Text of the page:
Inland Fishermen and Inland Fishing: A Study at Neelampeeroor Village (Alappuzha District) (Abstract)

R.V. Jose*

Kerala, which has a long coastline and a highly productive continental shelf, is a major producer and exporter of marine products in India. The State is richly endowed with large inland water resources such as rivers, tanks, ponds, reservoirs, brackish water lakes, backwaters and estuaries; however, a major part of the State’s growth potentialities in both the culture and capture inland fisheries still remain unexploited. In spite of a substantial increase in the number of its active inland fishermen, the percentage contribution of the State in the total annual inland fish production in the country has shown a declining trend.

With its unique wetlands ecosystem, the Kuttanad region could play a crucial role in the development of the inland fisheries sector of the State. With the Vembanad Lake spread over an area of 365 square km, numerous waterways, channels, ponds, river systems, large and vast stretches of rice fields (padasekharams), this region is an ideal habitat and breeding ground for a wide variety of fresh water and brackish water fish species. The region that accounts for nearly one-fourth of the total water area used for fish culture accommodates more than one-third of the inland fishermen households and active inland fishermen in the State. Despite its natural advantages, the inland fishing sector in Kuttanad is on the brink of a severe crisis. Owing to reclamations and encroachments, the area of the water bodies has substantially declined in recent years. Over-fishing, use of banned fishing gear, practices like water-poisoning, use of explosives and electrocution, erection of water barriers and the resultant degeneration of the ecosystem, water pollution due to discharge of household and industrial waste, and accumulation of pesticide and fertiliser residue in water bodies, have caused irreparable damage to aquatic life in this region. Some wild fish species have already become extinct and a few others are on the verge of extinction.

In Kuttanad, inland fishing is an age-old occupation. Most of the traditional fishermen belonged to a backward Hindu community called Dheevara. Traditionally, fishermen used indigenous fishing gear and adhered to fishing norms conventionally prescribed for sustaining inland fisheries and their productivity. Gradually, with large-scale reclamation of kayal lands for rice cultivation, the density of population in the Kuttanad region increased rapidly. Later as a result of the introduction of mechanisation in rice farming, people turned increasingly to inland fishing. These new entrants as well as the new generation of the traditional fishermen have exploited the fishery resources excessively.

Neelamperoor is an important inland fishing centre and a major fish market. At present, there are 96 inland fishermen households and 120 active inland fishermen in this village, the majority of them belonging to the traditional fishermen community. Local fishermen still use, in general, traditional fishing gear and crafts. However, in the place of cotton nets, they use either nylon nets or the recently introduced Vysali nets. Wide seasonal variations are observed in both the average daily catch and its consumption. For marketing local fishermen depend on the services of the tharakan who takes a commission on the value of the sales.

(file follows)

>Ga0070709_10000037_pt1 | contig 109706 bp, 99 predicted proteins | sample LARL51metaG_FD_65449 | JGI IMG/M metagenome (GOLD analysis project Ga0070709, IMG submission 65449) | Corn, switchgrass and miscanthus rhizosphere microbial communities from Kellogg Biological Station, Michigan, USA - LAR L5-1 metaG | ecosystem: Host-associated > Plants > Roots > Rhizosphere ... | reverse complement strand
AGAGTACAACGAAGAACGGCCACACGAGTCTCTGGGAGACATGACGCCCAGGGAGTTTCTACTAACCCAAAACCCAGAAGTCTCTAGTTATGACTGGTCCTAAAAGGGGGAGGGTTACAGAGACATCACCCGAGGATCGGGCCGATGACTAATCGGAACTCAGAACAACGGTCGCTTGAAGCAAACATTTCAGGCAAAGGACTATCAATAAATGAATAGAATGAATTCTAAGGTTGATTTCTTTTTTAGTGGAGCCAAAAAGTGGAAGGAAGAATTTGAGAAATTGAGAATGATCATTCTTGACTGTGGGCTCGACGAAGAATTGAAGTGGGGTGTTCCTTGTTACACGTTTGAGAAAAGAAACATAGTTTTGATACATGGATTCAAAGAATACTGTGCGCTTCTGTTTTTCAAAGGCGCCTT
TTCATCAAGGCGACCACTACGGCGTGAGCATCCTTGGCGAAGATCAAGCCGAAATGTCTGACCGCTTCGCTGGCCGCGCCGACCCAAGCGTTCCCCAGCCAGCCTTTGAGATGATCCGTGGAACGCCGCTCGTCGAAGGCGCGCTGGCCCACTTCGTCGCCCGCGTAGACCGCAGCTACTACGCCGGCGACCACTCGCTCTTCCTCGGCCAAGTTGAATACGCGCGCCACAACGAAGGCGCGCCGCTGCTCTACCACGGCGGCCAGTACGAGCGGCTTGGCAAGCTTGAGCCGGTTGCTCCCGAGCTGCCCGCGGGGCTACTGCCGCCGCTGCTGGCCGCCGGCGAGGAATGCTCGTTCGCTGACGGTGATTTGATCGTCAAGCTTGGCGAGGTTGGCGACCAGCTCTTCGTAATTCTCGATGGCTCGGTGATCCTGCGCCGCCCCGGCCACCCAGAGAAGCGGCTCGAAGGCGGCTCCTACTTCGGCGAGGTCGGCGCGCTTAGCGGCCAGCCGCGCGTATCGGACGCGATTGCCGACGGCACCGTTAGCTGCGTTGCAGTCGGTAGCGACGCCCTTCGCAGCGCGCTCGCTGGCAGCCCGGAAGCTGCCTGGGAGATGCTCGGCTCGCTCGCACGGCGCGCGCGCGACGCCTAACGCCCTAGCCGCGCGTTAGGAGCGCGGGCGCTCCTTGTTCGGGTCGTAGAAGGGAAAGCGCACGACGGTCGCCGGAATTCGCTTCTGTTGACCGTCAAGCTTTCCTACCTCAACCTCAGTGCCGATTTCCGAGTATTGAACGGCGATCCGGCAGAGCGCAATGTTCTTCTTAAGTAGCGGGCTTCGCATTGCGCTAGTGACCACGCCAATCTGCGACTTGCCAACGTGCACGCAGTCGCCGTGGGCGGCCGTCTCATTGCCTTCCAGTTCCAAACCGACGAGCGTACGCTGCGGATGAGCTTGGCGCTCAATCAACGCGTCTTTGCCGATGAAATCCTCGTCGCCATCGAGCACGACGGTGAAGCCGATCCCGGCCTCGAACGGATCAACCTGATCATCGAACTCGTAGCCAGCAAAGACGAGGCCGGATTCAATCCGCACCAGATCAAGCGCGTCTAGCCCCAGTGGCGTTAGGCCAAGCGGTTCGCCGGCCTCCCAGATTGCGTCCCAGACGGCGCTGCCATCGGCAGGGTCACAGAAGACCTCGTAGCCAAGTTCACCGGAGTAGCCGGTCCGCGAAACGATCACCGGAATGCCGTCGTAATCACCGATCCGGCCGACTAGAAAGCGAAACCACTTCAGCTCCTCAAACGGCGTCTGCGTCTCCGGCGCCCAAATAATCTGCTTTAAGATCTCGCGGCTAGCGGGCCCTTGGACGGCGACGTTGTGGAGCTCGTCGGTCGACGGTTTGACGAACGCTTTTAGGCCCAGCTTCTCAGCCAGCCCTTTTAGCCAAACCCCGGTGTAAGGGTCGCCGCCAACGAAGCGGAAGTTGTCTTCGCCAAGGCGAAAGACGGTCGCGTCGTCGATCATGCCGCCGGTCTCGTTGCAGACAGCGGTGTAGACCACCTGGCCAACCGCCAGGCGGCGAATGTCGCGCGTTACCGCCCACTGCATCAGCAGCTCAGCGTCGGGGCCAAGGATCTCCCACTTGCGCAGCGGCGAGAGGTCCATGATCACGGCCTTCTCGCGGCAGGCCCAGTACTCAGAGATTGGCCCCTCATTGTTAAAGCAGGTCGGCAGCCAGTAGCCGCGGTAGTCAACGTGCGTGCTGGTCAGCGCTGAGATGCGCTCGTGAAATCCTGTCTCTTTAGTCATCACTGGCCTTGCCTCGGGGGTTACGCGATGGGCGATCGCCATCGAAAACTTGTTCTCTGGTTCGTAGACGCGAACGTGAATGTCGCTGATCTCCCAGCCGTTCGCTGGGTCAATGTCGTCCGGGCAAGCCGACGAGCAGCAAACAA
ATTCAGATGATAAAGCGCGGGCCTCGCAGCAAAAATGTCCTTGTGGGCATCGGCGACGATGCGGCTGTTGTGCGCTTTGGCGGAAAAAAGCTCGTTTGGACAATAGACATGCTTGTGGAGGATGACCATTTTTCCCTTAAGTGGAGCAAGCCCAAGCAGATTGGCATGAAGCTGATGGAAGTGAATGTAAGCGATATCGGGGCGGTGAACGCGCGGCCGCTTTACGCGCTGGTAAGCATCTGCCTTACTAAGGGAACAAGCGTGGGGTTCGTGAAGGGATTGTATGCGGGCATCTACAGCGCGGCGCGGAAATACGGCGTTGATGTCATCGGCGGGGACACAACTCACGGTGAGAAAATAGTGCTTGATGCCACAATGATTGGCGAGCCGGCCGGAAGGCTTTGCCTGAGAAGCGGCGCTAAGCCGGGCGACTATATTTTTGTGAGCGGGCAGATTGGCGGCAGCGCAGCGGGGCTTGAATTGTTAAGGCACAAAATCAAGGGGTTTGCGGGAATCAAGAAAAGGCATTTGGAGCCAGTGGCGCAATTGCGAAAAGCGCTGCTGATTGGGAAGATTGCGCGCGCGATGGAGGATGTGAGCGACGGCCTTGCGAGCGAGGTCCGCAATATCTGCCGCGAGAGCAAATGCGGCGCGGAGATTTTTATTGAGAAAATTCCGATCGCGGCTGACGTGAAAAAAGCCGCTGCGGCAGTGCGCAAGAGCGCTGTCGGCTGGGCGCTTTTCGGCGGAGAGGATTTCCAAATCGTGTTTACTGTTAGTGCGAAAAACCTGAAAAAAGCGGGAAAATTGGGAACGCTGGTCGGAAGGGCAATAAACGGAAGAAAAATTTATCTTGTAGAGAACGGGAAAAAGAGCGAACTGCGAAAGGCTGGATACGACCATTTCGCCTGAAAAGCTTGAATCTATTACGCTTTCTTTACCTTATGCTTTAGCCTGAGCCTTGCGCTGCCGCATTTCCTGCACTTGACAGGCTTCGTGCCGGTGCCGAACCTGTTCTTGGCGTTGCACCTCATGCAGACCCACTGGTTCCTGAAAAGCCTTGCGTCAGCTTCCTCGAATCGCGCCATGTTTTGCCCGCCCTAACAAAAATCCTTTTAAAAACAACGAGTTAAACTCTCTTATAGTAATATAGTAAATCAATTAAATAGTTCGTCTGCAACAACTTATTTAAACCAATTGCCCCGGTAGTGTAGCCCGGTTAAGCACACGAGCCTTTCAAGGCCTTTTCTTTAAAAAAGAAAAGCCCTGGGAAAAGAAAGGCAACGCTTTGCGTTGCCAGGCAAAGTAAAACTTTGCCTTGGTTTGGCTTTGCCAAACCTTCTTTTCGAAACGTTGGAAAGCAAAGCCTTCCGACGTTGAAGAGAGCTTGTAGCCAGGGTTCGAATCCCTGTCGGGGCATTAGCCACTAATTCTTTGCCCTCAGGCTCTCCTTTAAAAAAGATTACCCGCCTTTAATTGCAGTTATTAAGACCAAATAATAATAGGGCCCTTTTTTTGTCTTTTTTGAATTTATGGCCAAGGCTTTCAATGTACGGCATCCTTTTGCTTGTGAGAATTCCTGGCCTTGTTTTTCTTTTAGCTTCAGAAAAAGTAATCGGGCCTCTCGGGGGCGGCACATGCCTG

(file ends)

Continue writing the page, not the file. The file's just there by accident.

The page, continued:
At present, inland fishermen households from the Dheevara community have become a small minority. Nearly, two–third of the fishermen households are of the Ezhava community, traditionally, a non-fishing community. The fishermen population forms more than eight per cent of the village population. Unlike in the village population, males are more than females among the inland fishermen. Birth and death rates are low and the household size is small. Although more than 95 per cent of the active fishermen in the village are literate, two-thirds of them had only a primary level education.

More than one-third of the fishermen lives in small and untidy huts without proper ventilation. About 60 per cent of their houses has not electricity connection. Modern amenities like television, telephone, electric fans, and refrigerators are available only to a small proportion of the fishermen households. As cooking fuel, they use firewood. Nearly, 80 per cent are full-time fishermen or full-time vendors. In the absence of alternative sources of income, the vast majority of the fishermen households depend exclusively on inland fishing which yield low and uncertain incomes and are subject to wide seasonal variations. Most fishermen households are in debt.

On an average, more than two-thirds of the annual earnings of a fishermen household is spent on food articles. Yet, the average daily food intake of the fishermen population lies far below the required levels in terms of both quantity and quality. Most of them live in filthy surroundings without proper sanitation facilities and use highly contaminated water for domestic purposes. Unhealthy habits like smoking, pan chewing and are common among them. They have become susceptible to several diseases such as cholera, dysentery, typhoid and tuberculosis. Fishermen households spend a considerable portion of their income on medical treatments.

The inland fisheries sector of the Kuttanad region is ridden with several problems. Over the past few decades, the number of active fishermen in this region has increased substantially. Meanwhile, because of the massive reclamation of kayal lands for household, agricultural, and industrial purposes, available fishable areas have declined drastically. In their bid to maintain the size of the daily catch local fishermen work overtime and use large quantities of nets and other fishing gear. Owing to over-fishing, the productivity of the fishing grounds has decreased drastically. Although the use of fishing gear that lead to mass destruction and the premature catching of inland fish are legally banned, such practices continue.